Thursday, 31 August 2017

Do chores ruin a happy childhood?

This is the extended* article, first published in the York Press on Tuesday, August 8th, 2017.

I was reading an article about large families and how working mothers manage their time. In three of the four families mentioned, the children did ‘chores’. Sometimes the children were paid and sometimes they were unpaid and the chores were just part of family routine. In one family the children did not do any chores and the mother’s reason for this was, “I want my children to have a happy childhood.” 

*I despaired. So often this and other variations comes from a parent's own childhood when they were made to do something they didn't like. However 'rosy' we may wish to make childrens' childhood, one day they will be faced with a real life with domestic responsibilities. Grown-ups having tantrums is not life or relationship enhancing for anyone.

Fortunately society has moved a long way from children being sent up chimneys and down mines, but reading the article, I did wonder how realistic it is to allow a child to grow up without taking their turn with chores, paid or unpaid. I was reminded of someone who told me that the reason they were unable to cope with some challenging life events was that, “my parents made my childhood too happy.” My grandchildren are staying with us again. They have happy times, but their stays always include chores. Some are paid, some are done with love.

* I recall hearing about the problem being a too happy childhood and knew then that if we wants to find blame, we can find it in anything. By that time I'd heard every variety of reasons for blaming others in the past for a present predicament. For as long as we puts the blame on something or someone else, which isn't going to change, it makes changing our own attitude more challenging and extends any healing time.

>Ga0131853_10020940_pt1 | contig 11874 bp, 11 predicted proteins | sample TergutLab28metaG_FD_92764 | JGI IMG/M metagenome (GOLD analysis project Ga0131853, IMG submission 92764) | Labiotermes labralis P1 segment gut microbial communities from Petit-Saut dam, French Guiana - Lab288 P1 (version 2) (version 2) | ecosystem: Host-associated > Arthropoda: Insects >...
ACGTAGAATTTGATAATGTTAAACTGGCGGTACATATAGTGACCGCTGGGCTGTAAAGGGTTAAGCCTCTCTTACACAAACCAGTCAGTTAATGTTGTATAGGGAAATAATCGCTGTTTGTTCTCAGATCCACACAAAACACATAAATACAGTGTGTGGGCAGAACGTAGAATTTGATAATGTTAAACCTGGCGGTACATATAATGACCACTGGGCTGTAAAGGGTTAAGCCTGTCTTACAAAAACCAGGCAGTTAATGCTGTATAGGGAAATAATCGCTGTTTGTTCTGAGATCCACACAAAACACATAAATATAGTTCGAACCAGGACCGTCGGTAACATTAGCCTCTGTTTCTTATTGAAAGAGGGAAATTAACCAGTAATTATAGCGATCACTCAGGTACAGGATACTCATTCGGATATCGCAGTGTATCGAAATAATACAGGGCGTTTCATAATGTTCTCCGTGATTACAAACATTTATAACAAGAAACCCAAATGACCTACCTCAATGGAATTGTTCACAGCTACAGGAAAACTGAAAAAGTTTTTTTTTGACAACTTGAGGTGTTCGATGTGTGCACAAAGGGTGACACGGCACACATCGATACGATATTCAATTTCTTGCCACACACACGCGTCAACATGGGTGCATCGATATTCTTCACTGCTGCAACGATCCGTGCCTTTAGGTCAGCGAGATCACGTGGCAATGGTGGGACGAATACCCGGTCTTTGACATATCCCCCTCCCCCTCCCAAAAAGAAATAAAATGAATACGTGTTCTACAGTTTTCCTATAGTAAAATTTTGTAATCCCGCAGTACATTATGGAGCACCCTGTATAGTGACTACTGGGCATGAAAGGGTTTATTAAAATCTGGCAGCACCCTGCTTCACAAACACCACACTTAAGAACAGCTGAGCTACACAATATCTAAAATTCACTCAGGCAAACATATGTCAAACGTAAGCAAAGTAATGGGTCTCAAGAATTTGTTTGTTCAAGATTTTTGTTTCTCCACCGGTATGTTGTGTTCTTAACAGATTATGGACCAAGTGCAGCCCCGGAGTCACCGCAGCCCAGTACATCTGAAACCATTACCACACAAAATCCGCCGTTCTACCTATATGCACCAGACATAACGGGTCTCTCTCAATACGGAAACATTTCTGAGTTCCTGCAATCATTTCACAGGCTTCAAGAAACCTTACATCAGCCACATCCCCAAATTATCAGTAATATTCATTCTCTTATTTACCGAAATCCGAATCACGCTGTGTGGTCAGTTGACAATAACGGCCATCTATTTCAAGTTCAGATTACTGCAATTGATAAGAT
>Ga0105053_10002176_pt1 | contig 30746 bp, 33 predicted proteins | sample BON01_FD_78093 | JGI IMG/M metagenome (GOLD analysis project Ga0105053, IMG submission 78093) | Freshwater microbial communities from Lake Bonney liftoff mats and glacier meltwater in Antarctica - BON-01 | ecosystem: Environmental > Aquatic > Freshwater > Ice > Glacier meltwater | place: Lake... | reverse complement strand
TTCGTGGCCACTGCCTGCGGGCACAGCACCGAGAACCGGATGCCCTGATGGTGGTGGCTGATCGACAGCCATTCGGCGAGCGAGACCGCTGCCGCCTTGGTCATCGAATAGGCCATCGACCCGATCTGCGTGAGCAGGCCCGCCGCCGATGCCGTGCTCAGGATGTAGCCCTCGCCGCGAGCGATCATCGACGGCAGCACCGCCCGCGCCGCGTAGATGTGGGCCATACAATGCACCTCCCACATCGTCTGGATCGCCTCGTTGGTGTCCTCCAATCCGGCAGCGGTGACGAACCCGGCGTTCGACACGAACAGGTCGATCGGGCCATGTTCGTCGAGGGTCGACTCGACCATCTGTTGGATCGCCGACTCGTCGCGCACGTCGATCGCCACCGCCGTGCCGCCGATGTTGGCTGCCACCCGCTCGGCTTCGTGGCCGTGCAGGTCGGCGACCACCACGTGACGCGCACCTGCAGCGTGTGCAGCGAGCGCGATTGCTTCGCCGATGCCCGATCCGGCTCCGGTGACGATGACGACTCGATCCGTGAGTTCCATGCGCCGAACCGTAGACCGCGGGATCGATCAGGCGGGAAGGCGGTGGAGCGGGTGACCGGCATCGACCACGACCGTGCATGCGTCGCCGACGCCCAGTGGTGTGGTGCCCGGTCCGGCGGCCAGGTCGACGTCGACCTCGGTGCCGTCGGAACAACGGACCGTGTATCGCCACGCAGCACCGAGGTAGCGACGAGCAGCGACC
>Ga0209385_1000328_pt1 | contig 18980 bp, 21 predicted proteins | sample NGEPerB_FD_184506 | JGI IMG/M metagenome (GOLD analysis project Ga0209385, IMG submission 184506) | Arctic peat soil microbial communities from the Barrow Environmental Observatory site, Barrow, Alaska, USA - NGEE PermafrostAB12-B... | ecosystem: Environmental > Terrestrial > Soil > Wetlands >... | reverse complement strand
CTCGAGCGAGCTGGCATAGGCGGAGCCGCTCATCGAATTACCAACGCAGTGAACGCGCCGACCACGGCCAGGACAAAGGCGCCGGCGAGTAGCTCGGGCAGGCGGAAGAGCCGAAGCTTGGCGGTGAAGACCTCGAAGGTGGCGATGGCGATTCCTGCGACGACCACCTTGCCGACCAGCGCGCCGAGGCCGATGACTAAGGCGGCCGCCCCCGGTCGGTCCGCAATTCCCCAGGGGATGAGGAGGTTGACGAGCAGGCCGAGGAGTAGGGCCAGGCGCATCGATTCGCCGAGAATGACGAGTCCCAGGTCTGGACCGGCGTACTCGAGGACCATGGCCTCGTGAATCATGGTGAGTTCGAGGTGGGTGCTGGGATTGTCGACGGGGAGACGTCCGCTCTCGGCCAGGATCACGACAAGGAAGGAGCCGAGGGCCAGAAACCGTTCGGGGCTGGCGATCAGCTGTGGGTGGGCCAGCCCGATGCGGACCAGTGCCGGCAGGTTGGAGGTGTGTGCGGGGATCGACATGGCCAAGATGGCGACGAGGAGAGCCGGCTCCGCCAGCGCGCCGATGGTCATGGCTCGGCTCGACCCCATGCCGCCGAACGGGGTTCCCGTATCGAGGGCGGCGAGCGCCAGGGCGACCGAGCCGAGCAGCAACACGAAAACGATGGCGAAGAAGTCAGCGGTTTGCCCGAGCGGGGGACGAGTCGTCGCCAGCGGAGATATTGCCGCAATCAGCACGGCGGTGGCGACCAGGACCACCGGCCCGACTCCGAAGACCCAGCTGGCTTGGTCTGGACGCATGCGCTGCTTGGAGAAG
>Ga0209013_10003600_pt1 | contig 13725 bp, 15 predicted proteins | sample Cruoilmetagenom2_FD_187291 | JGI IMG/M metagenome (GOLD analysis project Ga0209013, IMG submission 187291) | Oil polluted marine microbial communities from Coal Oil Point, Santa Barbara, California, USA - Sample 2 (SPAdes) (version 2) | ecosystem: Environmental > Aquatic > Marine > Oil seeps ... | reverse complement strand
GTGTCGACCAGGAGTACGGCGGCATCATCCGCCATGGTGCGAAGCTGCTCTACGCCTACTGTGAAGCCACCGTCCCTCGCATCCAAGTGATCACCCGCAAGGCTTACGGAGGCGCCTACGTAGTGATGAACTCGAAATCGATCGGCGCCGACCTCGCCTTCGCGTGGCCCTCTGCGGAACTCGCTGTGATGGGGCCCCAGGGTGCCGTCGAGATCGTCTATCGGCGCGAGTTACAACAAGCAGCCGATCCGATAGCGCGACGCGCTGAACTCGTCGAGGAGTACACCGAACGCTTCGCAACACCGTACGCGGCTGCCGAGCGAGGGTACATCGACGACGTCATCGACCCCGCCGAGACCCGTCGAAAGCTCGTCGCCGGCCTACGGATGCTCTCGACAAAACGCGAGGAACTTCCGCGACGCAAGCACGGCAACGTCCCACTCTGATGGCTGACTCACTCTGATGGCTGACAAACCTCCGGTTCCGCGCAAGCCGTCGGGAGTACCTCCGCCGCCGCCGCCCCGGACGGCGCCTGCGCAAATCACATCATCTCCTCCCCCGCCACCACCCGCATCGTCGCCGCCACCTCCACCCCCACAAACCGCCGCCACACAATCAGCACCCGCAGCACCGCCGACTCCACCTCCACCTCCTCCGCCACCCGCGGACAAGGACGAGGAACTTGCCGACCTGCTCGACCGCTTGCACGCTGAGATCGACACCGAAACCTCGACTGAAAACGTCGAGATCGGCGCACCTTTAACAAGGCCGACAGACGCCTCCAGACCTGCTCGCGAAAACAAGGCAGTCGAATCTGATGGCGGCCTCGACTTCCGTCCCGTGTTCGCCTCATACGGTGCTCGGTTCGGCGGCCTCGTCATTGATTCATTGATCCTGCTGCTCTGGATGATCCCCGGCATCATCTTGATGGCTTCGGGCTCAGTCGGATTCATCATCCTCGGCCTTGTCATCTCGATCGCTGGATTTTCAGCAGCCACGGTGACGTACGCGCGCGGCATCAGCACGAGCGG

Taking workshops, I used to ask the participants to recall a time when they were up against it, but didn’t give up. The example I loved was a woman describing her altercation with a jammed photocopier, “I wasn’t going to let it beat me.” I then suggested that her attitude could be used in other situations where she may feel beaten. It can be helpful if we look at past experiences for ideas as to how we can manage present challenges.

No-one has an easy ride through life and no-one knows exactly what goes on behind closed doors. My school friends certainly didn’t know about my life anymore than I knew about theirs and it’s only much later that we discovered that it wasn’t all fun.  I don’t wish difficulties on anyone, but on reflection it’s the harder and challenging life events that gave me life-saving resilience, as well as hope. Is making childhood too comfortable and without responsibilities, leading to having unrealistic expectations in adulthood? If chores are part of growing up, as well as playing, then I believe children should learn that life is about helping each other and that, certainly, ‘life isn’t fair’. 


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